Mute Swan

Mute Swan sitting on eggs, at Boston Commons

To date, I’ve only seen these swans in two places: the Boston Commons, and then in Great Britain on a trip. They are actually an introduced species to the ‘new world’ and are considered to be quite aggressive, and have large appetites that disturb the local ecosystems.

In terms of coloring, the adults are all white with an orange beak with a black base.

The young swans can come in two color morphs: gray or white. The gray chicks will go through a couple of molts (from gray to gray-brown to white), while the white chicks will have a molt or two of white feathers.

The gray-brown molt of a young mute swan, seen in Kensington Gardens, London UK

In terms of geographical distribution:

Global distribution of the mute swan. Map modified from map for the mute swan.

As previously mentioned these are not native birds to North America. They were originally brought over from Europe in the late 1800s and early 1900s for either zoos, or to adorn large estates and parks. Once birds managed to escape from capitivity, they established breeding populations within the United States. They can be spotted within the Northeastern, Midatlantic, Great Lakes, and Pacific Northwest portions of country.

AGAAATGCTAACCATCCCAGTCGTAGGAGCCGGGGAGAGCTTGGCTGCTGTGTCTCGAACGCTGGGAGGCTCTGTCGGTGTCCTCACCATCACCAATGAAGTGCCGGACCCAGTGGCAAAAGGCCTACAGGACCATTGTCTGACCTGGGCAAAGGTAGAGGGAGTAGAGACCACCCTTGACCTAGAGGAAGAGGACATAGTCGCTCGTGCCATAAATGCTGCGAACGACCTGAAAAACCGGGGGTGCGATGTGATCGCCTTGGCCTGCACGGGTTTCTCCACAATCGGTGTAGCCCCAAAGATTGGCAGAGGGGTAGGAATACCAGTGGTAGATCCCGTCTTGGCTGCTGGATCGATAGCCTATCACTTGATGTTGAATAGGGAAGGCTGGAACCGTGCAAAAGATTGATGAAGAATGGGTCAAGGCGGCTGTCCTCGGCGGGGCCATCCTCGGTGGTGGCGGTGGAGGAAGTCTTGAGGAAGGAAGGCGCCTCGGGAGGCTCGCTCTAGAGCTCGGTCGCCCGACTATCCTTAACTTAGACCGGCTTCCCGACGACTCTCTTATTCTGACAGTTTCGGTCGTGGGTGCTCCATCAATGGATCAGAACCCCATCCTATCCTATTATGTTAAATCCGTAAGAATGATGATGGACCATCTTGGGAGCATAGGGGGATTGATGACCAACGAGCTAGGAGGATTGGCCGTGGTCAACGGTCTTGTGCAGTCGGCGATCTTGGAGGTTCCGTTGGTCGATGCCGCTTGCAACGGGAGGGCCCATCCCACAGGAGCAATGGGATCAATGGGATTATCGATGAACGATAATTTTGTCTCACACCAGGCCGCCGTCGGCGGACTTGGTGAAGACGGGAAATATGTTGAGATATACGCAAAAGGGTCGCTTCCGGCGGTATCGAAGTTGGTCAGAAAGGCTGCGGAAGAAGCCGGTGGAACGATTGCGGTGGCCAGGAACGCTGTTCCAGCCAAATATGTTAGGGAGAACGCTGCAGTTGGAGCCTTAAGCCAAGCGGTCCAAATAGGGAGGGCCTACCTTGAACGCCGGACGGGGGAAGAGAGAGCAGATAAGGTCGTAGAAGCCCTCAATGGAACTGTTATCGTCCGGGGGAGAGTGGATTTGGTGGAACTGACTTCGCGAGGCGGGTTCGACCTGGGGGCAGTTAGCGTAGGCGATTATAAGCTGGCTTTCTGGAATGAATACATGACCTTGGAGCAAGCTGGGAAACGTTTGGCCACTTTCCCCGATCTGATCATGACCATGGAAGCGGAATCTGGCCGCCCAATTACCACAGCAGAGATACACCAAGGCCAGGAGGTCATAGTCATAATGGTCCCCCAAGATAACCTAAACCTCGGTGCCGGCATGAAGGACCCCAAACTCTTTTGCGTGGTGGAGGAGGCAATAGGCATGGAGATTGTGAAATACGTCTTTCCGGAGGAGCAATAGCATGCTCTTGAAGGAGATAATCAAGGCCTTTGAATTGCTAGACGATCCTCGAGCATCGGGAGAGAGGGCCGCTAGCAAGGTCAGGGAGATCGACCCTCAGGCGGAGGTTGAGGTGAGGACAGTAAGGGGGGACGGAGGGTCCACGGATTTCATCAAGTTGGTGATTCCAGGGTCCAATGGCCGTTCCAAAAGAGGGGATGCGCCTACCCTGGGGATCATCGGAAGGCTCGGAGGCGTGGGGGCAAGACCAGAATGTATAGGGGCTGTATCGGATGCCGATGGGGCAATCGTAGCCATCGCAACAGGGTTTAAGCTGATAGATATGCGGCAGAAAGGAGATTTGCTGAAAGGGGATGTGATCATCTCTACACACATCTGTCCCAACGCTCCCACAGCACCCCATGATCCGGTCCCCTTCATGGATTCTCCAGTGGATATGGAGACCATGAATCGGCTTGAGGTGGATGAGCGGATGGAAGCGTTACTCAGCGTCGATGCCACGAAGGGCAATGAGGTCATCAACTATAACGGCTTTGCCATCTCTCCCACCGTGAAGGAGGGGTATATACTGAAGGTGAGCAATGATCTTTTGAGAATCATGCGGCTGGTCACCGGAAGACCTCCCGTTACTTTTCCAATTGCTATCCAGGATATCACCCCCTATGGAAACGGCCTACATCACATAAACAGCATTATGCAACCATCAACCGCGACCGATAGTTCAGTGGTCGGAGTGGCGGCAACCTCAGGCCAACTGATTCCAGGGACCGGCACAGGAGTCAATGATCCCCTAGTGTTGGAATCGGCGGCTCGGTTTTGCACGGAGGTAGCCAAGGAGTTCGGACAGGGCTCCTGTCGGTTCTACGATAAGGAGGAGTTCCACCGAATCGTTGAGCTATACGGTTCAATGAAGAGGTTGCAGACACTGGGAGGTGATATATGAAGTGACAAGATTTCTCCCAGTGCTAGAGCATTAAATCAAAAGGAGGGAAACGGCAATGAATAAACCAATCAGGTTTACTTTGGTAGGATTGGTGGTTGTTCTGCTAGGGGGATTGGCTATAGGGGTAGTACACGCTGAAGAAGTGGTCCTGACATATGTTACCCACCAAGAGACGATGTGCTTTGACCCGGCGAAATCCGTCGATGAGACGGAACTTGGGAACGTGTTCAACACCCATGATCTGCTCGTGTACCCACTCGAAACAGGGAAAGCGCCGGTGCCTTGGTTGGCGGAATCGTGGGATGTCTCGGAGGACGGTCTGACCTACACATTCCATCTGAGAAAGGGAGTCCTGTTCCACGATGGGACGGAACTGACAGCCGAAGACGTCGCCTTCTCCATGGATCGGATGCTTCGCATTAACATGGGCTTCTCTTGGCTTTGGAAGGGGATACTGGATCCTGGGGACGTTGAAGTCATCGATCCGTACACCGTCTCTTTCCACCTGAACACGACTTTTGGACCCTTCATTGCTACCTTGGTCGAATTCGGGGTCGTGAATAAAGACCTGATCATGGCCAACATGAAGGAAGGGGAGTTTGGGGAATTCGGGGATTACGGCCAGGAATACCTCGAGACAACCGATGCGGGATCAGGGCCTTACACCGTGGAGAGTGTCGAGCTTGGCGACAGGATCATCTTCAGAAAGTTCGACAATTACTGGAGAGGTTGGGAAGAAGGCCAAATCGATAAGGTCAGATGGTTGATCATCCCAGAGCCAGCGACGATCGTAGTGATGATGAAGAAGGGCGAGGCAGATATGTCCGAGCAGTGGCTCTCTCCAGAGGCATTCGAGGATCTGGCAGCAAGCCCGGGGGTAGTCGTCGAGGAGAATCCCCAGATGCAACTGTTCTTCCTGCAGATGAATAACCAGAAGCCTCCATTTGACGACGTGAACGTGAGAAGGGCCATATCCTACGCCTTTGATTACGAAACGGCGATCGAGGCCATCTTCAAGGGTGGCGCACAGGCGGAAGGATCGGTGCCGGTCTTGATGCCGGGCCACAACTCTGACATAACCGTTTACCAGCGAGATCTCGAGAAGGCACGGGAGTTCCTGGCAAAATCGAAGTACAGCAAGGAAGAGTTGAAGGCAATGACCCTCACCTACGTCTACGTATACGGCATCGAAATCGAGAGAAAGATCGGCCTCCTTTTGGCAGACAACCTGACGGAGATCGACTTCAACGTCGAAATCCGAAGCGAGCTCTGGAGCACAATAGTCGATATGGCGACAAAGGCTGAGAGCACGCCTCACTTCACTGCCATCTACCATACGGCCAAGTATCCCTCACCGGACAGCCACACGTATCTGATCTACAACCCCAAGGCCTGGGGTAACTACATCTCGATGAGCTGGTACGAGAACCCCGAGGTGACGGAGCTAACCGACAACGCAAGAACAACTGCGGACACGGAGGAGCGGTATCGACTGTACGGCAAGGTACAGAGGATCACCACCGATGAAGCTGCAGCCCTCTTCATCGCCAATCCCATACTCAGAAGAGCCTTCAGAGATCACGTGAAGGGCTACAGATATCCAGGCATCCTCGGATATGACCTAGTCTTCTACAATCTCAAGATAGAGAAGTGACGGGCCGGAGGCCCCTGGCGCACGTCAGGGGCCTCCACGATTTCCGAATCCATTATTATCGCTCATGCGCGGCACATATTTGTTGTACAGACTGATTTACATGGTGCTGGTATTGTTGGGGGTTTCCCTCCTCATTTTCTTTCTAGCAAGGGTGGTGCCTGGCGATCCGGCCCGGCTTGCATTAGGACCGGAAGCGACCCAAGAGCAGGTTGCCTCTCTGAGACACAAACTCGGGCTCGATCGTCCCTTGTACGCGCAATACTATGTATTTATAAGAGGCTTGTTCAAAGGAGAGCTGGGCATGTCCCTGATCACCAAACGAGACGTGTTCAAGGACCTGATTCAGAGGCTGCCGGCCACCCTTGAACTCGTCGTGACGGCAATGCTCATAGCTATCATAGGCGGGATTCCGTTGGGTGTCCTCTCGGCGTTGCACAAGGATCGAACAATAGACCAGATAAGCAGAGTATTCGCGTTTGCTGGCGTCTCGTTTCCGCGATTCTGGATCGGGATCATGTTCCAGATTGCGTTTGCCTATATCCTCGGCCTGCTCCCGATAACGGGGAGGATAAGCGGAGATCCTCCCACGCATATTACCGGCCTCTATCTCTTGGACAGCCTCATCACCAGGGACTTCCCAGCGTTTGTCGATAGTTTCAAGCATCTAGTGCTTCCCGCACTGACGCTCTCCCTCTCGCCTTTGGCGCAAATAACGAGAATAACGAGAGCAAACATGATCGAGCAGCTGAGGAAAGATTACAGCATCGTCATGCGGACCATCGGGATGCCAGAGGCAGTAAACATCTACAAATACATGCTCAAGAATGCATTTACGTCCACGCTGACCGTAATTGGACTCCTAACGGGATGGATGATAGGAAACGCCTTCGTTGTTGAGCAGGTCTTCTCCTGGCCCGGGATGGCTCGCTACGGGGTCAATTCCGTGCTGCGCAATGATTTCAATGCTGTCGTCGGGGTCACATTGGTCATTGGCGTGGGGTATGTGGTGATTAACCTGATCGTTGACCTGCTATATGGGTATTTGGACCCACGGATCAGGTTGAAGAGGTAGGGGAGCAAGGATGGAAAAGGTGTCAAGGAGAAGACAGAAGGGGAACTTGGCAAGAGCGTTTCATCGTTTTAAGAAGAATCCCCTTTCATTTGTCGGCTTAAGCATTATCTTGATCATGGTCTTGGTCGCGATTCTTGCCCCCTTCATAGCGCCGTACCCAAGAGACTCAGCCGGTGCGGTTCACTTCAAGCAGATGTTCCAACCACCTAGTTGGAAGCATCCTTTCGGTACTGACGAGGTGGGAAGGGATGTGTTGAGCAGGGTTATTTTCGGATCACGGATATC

It is native to the ‘Old World’, where it can be found throughout Eurasia, and occasionally wintering in North Africa. It has also been introduced to South Africa, Australia, Iceland, and New Zealand.

The best places for spotting them: the water.

Mute swans swimming in the pond within the Boston Commons

They have a very large appetite–to where they can eat up to eight pounds of submerged aquatic vegetation in a day–leaving very little for other ducks, geese, grebes, or other water birds to eat. They will also supplement their plant diet with animals (usually when they’re molting or early spring before the grasses and other vegetation have started to grow). The animals they’re known to hunt include frogs and tadpoles, fish, snails, mollusks, and insects.

Mute swans and Canada geese seen in Kensington Gardens, London UK

Here are a few other interesting facts on the mute swan:

While the pairs are monogamous, if one dies–the other will remate. If the male dies, the female will usually chose a younger male to mate with (he will join her in her territory). If the female dies, the male will remate and depending on the age of the new female is whether or not the male stays in his own territory. If the new female is younger, she will join the male in his territory, but if she is older the male will go to her territory (giving up his temporarily).

Mute swans in Great Britain (if not marked for food) are considered property of the crown.

They are aggressive birds during breeding season, and have been known to attack anyone (or thing) that wanders too close to thier nest or chicks.

A photography goal: getting a picture of a young swan (when they’re fairly small) from a good distance.

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